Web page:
The Wide World Magazine

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The Wide World Magazine
The Wide World Magazine - half-yearly volume edition
FounderGeorge Newnes
First issueApril 1898; 126 years ago (1898-04)
Final issueDecember 1965 (1965-12)
CompanyGeorge Newnes Ltd
CountryUnited Kingdom

The Wide World Magazine was a British monthly illustrated publication which ran from April 1898 to December 1965.[1]


The magazine was founded by well-known publisher George Newnes, also famous for Tit-Bits, The Strand Magazine, Country Life and others. It described itself as "an illustrated magazine of true narrative" and each month purported to feature "true-life" adventure and travel stories gathered from around the world. Its motto was "Truth is stranger than fiction".[1]

In August 1898, it published the first in a number of installments of "The Adventures of Louis de Rougemont", billed as "the most amazing story a man ever lived to tell", and claiming to be an account of a man who had spent thirty years in the outback of Australia.[2] The story caused a sensation, but was exposed as a hoax by the Daily Chronicle, to the embarrassment of the publisher.[3]

Some famous names occasionally wrote for the magazine (such as Arthur Conan Doyle, Henry Morton Stanley, Douglas Reeman etc.), and it was copiously illustrated with photographs, as well as black and white drawings by such artists as Terence Cuneo, Cecil Stuart Tresilian, Alfred Pearse, Chas Sheldon, Paul Hardy, William Barnes Wollen, John L. Wimbush, Charles J. Staniland, Joseph Finnemore, John Charlton, Warwick Goble, Tom Browne, Ernest Prater, Gordon Browne, Edward S. Hodgson, Norman H. Hardy, Inglis Sheldon Williams, and Harry Rountree.[4]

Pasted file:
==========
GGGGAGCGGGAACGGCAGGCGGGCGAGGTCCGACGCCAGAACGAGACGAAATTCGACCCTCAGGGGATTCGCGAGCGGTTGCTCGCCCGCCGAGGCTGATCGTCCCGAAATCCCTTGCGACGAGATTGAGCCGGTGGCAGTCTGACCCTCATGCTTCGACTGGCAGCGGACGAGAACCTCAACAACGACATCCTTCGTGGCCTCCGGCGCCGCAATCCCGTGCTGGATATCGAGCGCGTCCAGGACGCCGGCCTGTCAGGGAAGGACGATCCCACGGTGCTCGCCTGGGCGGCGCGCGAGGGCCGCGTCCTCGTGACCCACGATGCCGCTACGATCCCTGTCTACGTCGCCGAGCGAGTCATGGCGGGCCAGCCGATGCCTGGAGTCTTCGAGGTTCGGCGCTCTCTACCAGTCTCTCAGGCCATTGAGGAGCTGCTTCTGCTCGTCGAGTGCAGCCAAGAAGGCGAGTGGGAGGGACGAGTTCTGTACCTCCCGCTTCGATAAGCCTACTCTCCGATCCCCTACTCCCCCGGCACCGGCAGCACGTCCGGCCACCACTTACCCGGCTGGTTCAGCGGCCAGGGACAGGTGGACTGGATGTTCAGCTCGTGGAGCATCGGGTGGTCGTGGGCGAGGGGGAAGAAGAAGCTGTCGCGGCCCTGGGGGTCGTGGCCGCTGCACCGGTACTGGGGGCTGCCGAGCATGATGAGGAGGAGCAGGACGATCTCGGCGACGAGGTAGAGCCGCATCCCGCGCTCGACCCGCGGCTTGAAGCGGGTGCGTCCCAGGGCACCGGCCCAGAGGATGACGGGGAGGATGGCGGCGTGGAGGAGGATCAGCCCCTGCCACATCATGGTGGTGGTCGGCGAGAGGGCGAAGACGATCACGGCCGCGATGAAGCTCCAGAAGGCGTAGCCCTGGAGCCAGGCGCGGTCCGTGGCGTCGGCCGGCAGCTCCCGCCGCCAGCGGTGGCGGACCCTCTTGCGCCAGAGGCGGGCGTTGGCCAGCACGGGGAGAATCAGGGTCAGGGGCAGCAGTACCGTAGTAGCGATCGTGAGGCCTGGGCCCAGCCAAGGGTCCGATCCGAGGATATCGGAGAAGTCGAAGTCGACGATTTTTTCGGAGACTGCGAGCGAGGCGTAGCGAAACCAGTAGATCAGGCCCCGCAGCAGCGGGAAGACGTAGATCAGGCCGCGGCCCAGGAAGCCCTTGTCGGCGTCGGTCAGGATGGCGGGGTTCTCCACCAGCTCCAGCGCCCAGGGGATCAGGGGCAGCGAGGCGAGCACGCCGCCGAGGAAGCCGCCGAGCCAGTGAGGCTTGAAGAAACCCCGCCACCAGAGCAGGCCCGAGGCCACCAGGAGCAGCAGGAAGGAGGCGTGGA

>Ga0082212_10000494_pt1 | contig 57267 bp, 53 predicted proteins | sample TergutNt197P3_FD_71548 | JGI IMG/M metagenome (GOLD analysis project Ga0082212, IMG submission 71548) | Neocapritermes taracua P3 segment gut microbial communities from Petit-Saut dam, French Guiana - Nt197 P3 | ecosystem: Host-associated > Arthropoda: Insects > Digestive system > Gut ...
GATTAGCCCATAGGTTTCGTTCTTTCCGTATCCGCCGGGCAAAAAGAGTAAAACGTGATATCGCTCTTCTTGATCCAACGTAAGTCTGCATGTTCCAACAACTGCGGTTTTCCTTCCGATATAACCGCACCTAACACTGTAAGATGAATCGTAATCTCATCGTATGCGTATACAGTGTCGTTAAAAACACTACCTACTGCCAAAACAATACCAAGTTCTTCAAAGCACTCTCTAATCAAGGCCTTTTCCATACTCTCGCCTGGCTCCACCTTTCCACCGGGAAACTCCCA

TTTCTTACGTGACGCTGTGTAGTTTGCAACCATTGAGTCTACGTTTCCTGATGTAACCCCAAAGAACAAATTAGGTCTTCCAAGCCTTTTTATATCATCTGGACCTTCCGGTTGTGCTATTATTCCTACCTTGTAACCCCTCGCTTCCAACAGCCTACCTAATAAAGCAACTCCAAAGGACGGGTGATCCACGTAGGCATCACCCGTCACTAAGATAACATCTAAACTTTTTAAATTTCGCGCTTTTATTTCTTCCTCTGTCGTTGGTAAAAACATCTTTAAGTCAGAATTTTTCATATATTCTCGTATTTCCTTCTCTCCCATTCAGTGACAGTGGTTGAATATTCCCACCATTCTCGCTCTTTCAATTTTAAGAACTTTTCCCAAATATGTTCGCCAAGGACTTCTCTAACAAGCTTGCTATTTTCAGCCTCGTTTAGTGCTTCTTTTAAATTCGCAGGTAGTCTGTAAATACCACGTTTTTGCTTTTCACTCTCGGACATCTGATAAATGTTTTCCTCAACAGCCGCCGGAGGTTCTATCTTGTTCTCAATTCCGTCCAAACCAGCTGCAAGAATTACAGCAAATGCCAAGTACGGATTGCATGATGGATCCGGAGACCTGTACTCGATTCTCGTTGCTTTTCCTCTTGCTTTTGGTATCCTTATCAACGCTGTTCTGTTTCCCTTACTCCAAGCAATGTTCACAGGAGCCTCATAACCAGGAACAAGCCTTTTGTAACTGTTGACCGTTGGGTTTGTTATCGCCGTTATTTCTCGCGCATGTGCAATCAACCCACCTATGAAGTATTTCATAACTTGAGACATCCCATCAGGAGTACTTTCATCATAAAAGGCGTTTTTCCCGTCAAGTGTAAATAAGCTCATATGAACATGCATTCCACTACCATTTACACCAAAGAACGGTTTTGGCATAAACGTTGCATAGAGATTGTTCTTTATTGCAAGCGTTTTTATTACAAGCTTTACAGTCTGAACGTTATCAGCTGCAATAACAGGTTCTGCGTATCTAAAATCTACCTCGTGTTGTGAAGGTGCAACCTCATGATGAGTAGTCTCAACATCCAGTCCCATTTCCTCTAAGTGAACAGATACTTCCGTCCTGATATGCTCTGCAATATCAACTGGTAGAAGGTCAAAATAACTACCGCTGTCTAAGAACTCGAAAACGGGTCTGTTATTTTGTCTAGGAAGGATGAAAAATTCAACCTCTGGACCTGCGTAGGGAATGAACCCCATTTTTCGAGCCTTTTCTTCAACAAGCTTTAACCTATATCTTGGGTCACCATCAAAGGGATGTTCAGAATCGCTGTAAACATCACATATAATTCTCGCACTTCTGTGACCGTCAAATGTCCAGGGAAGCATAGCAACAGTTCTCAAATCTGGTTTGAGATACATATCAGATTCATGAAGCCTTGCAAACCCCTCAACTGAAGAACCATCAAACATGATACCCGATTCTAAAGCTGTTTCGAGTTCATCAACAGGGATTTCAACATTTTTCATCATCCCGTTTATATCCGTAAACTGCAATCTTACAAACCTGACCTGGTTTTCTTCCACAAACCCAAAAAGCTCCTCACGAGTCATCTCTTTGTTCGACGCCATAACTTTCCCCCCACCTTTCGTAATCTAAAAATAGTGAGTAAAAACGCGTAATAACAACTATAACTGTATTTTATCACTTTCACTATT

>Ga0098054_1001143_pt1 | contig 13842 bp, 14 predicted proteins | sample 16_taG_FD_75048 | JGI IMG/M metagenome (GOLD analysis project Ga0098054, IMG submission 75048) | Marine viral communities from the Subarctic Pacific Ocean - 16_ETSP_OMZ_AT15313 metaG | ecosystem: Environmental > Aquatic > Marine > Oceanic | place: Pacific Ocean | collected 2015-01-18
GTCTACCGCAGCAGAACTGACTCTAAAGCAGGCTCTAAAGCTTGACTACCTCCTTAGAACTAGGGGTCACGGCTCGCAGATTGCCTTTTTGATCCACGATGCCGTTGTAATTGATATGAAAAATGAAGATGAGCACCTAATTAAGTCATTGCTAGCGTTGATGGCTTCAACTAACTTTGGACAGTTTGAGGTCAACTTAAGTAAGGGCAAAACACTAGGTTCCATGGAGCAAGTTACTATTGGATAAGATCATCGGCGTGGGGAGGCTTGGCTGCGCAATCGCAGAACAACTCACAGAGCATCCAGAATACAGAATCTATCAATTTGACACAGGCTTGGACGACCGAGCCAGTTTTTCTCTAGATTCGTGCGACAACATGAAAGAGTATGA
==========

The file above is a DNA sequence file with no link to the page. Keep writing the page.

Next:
The May 1913 issue contained the first reports of the death of notorious outlaw Butch Cassidy in Bolivia.[1]

Ben Macintyre, writing in 2004, humorously described the magazine as being about "brave chaps with large moustaches on stiff upper lips, who did stupid and dangerous things".[5]

Editions online[edit]

Selected stories[edit]

  • Safont, Paul, ed. (2004). The Wide World: True Adventures for Men. London: Macmillan. ISBN 1405049316.
  • A floating Gold-mine (story from The Wide World Magazine, May 1907 – "Welcome to Brightlingsea")


  1. ^ a b c The Wide World Magazine (
  2. ^ The Adventures of Louis de Rougemont (stories from Wide World Magazine, volume 3, May 1899 & June 1899 , pp. 3–15 and pp. 115–131).
  3. ^ John Arnold, Sally Batten. The Bibliography of Australian Literature, Volume 2, pp. 259–60.
  4. ^ See Volumes 3 and 7, for example (bibliography).
  5. ^ Macintyre, Ben (16 October 2004). "Buried alive by an elephant!". The Sunday Times.

External links[edit]